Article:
Selling Options

If you write, or sell, options, you have no control over what the buyer of that option decides to do. You're obligated to fulfill your side of the contract should the holder choose to exercise. If you sell a call and the option is exercised, you must sell the underlying at the strike price to the option holder. If you sell a put and the option is exercised, you must purchase the underlying at the strike price.

Option writers generally anticipate the stock will move in the opposite direction from option buyers or remain stable. Thus, it's often the call writers who tend to be bearish and the put writers who are typically bullish.

For example, if you sell a call with a strike price of $52 on a stock trading at $50 a share, you hope the price will either remain stable or lose value, leaving the contract worthless. Similarly, if you sell a put with a strike price of $52, you hope the price will stay above the strike price, so the buyer will not exercise and the contract will expire without any value. When the contract expires, you make a profit because you keep the premium, or the amount the buyer paid to purchase.

However, regardless of how strongly you believe a stock's price will move in the direction you anticipate, you can never be certain it will. It's always important to understand all of the risks and costs associated with an options strategy before making an investment.

What's an Assignment?

If you've sold a call that is exercised, you must deliver the shares to your brokerage firm. The Options Clearing Corporation (OCC) randomly assigns exercised calls to brokerage firms, and the firm that receives an assignment assigns it in turn to a client who has sold the contract in question. That client must meet the assignment, selling the agreed upon number of shares at the call's strike price.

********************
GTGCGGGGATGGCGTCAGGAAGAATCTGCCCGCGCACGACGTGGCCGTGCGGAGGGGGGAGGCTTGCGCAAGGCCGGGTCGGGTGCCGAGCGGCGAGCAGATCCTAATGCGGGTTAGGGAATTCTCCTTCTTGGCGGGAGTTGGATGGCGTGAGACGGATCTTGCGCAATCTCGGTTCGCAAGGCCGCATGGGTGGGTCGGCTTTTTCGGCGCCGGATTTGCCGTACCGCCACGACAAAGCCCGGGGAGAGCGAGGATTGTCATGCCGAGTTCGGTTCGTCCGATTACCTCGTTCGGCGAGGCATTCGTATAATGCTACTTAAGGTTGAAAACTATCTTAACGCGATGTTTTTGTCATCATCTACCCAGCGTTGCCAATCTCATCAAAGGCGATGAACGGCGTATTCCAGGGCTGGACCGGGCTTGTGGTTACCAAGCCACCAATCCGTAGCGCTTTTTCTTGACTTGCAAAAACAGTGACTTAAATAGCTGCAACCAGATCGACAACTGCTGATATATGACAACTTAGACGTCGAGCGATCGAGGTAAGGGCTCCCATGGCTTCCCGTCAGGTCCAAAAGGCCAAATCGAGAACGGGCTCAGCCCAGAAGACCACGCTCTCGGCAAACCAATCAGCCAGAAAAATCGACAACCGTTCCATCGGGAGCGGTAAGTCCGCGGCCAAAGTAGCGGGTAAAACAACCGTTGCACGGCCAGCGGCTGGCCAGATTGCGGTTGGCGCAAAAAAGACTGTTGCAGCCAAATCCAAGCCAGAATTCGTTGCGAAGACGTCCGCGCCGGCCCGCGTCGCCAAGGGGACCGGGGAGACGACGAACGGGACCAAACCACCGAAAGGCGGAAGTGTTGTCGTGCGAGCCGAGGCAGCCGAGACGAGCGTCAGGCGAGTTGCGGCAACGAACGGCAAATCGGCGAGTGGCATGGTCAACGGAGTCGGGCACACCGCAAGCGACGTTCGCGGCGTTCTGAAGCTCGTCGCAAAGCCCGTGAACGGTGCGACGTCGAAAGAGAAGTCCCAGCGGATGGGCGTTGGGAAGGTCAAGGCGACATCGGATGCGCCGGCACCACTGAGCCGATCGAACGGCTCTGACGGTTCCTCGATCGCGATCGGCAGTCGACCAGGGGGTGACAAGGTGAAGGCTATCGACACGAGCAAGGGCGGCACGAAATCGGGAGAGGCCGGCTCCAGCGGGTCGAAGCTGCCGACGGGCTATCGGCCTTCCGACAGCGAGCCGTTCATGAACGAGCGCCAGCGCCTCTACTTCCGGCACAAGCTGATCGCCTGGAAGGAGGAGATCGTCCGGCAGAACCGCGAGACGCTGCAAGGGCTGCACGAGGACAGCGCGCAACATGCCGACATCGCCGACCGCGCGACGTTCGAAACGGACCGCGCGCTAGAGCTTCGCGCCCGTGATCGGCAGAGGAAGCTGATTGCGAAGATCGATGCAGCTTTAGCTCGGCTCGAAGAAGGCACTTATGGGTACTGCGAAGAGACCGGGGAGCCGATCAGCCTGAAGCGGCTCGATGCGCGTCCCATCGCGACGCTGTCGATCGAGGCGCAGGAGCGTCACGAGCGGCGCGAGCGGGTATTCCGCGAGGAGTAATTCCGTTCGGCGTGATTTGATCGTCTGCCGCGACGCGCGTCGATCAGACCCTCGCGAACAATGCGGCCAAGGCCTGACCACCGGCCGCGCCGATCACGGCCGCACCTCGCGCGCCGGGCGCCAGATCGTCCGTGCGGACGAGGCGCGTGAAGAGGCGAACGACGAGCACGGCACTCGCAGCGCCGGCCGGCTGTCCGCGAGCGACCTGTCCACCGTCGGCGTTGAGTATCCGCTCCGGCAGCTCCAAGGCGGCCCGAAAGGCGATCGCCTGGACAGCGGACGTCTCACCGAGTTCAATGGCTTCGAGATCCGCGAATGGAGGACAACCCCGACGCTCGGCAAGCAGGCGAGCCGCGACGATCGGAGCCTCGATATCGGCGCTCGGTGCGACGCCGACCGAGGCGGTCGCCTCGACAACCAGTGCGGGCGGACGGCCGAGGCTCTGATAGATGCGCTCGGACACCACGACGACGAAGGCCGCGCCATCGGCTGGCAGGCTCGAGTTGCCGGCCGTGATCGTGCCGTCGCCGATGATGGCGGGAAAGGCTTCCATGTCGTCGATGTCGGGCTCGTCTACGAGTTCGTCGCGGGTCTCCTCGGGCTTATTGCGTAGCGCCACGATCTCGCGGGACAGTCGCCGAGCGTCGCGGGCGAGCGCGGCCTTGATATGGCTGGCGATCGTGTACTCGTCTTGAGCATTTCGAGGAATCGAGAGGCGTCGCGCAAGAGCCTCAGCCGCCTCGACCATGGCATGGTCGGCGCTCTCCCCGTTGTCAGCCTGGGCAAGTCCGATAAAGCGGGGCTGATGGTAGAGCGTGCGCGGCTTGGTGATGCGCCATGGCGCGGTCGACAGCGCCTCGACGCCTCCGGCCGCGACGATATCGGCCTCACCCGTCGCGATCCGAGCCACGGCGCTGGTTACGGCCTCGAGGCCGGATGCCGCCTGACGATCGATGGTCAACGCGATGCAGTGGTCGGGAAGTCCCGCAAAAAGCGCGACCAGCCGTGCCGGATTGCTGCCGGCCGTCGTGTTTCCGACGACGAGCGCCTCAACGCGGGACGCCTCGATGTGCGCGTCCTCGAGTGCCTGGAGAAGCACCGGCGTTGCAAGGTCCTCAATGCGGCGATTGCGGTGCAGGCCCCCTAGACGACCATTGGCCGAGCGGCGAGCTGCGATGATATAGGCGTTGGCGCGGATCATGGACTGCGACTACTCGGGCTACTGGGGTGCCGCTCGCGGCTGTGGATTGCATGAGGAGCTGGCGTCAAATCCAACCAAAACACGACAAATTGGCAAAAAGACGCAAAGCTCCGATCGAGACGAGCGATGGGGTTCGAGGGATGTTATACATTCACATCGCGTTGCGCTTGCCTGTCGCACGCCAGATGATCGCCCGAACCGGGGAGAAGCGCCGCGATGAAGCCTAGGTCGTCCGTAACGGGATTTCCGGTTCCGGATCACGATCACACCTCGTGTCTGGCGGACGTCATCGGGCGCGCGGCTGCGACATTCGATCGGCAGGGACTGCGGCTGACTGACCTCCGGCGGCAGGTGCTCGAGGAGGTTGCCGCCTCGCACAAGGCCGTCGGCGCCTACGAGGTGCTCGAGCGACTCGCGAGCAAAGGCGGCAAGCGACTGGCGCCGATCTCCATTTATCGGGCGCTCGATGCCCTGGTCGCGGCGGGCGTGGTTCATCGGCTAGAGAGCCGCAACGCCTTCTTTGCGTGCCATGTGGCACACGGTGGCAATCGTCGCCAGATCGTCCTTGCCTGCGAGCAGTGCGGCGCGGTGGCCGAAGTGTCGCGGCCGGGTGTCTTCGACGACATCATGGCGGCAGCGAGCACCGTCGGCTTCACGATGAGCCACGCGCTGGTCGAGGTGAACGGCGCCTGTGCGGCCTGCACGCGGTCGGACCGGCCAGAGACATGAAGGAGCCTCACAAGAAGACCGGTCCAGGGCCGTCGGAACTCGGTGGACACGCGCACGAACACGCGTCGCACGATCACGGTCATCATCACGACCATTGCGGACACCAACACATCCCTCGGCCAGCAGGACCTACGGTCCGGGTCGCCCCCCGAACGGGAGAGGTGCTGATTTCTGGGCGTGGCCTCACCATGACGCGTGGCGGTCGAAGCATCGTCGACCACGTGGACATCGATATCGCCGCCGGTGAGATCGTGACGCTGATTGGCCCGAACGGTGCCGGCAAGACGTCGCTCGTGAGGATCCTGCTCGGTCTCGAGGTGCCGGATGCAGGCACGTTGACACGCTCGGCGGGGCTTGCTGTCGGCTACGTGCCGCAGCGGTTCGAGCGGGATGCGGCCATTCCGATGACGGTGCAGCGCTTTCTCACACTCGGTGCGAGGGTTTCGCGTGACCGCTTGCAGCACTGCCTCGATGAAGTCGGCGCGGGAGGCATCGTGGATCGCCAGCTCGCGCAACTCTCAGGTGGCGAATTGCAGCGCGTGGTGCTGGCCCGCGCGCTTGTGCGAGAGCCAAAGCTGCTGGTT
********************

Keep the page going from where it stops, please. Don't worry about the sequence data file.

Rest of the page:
Examples exclude transaction costs and tax considerations.

Options involve risk and are not suitable for all investors. Detailed information on our policies and the risks associated with options can be found in Scottrade's Options Application and Agreement, Brokerage Account Agreement, and Characteristics and Risks of Standardized Options (available at your local Scottrade branch office or from the Options Clearing Corporation at 1-888-OPTIONS or by visiting All option accounts require prior approval by Scottrade. Market volatility, volume, and system availability may impact account access and trade execution. Supporting documentation for any claims will be supplied upon request.